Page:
UPMC is following guidelines from the Centers for Disease Control and Prevention, U.S. Food and Drug Administration and Allegheny County Health Department instructing vaccinators to pause the use of the Johnson & Johnson/Janssen (J&J) COVID-19 vaccine.
This pause allows for careful and prompt study of extremely rare adverse outcomes seen in six women, age 18 to 48, who experienced a severe type of blood clot within two weeks of receiving the vaccine. These outcomes are among more than 6.8 million doses of the vaccine administered in the United States.
“This is meant to be a ‘light tap of the brakes’ so we can understand the problem, and it’s not a declaration of a lack of safety,” said Dr. Donald M. Yealy, UPMC’s chief medical officer. “Vaccination remains a critical component of our COVID-19 mitigation efforts — which also include masking, distancing and hand washing.”
The complications under evaluation for the J&J vaccine are not reported for either of the approved two-dose vaccines from Pfizer and Moderna.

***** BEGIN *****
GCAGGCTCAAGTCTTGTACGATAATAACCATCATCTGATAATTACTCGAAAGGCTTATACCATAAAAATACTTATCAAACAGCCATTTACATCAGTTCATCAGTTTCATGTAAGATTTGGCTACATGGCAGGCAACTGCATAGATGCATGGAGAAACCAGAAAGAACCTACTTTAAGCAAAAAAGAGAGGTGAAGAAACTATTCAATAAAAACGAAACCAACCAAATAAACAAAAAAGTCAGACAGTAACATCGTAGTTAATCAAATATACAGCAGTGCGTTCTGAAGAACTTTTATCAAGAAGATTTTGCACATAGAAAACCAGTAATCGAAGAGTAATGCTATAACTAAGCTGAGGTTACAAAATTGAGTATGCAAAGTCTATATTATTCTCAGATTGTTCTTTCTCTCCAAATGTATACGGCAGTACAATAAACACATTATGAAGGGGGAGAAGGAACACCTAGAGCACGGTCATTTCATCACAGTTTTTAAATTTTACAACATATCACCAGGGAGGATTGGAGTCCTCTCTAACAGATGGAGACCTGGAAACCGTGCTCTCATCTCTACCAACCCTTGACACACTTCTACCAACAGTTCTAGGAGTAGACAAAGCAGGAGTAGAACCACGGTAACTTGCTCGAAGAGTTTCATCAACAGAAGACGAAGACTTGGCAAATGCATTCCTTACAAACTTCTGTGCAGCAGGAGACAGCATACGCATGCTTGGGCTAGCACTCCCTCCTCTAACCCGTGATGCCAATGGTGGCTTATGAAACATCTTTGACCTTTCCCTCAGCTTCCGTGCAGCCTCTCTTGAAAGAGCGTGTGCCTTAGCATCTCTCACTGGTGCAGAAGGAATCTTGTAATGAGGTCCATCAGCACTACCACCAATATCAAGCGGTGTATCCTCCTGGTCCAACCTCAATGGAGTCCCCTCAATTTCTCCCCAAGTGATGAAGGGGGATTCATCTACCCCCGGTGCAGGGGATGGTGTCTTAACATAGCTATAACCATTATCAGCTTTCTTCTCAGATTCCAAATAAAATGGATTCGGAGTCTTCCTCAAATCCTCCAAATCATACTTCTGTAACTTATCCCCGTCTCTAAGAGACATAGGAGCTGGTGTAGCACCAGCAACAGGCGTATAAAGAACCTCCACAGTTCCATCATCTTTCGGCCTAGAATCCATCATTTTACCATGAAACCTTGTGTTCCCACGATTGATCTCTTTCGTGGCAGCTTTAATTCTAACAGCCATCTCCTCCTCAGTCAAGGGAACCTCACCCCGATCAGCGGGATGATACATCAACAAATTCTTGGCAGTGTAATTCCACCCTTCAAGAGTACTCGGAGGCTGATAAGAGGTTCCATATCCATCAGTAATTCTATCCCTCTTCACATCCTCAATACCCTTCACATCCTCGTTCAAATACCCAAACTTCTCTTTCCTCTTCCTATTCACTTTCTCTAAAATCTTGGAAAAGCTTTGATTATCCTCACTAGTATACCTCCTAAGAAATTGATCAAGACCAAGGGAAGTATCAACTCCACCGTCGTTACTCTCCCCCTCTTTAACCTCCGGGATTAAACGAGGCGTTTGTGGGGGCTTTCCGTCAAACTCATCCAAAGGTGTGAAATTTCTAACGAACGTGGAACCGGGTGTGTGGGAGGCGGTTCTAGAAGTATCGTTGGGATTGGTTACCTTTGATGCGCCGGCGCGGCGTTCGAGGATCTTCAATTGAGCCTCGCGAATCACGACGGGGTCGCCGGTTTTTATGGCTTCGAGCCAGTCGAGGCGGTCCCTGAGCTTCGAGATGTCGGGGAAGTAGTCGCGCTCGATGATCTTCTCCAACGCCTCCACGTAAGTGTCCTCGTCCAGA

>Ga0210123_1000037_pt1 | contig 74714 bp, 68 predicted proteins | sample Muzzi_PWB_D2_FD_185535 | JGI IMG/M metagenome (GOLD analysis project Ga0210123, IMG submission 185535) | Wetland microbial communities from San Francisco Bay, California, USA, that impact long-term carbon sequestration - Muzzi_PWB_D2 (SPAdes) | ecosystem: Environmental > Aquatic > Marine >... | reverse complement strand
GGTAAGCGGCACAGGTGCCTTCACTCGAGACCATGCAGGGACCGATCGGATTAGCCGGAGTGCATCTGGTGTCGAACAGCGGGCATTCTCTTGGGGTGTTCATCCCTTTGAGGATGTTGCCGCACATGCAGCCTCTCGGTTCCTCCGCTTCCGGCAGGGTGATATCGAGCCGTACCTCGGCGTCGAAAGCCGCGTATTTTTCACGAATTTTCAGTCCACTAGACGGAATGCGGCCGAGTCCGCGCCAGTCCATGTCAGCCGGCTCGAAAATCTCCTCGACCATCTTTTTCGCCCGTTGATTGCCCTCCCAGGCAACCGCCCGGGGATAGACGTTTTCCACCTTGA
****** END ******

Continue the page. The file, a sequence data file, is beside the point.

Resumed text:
“If you or a loved one received the J&J vaccine, do not panic. The reported adverse effects are extremely rare given how many doses have been administered. If you have any adverse effects relating to blood clotting, contact your physician,” Yealy advised.
UPMC remains committed to making COVID-19 vaccines available and accessible. The health system is working to shift to Pfizer and Moderna vaccines for previously scheduled J&J appointments, including the drive-up mass vaccination event at Pittsburgh Mills and at the UPMC Northwest regional vaccine clinic this week.
If patients receive a Pfizer or Moderna vaccine instead of a planned J&J vaccine, UPMC will schedule an appointment for the second shot.
To find the latest information and to register for a UPMC vaccine clinic, visit Vaccine.UPMC.com.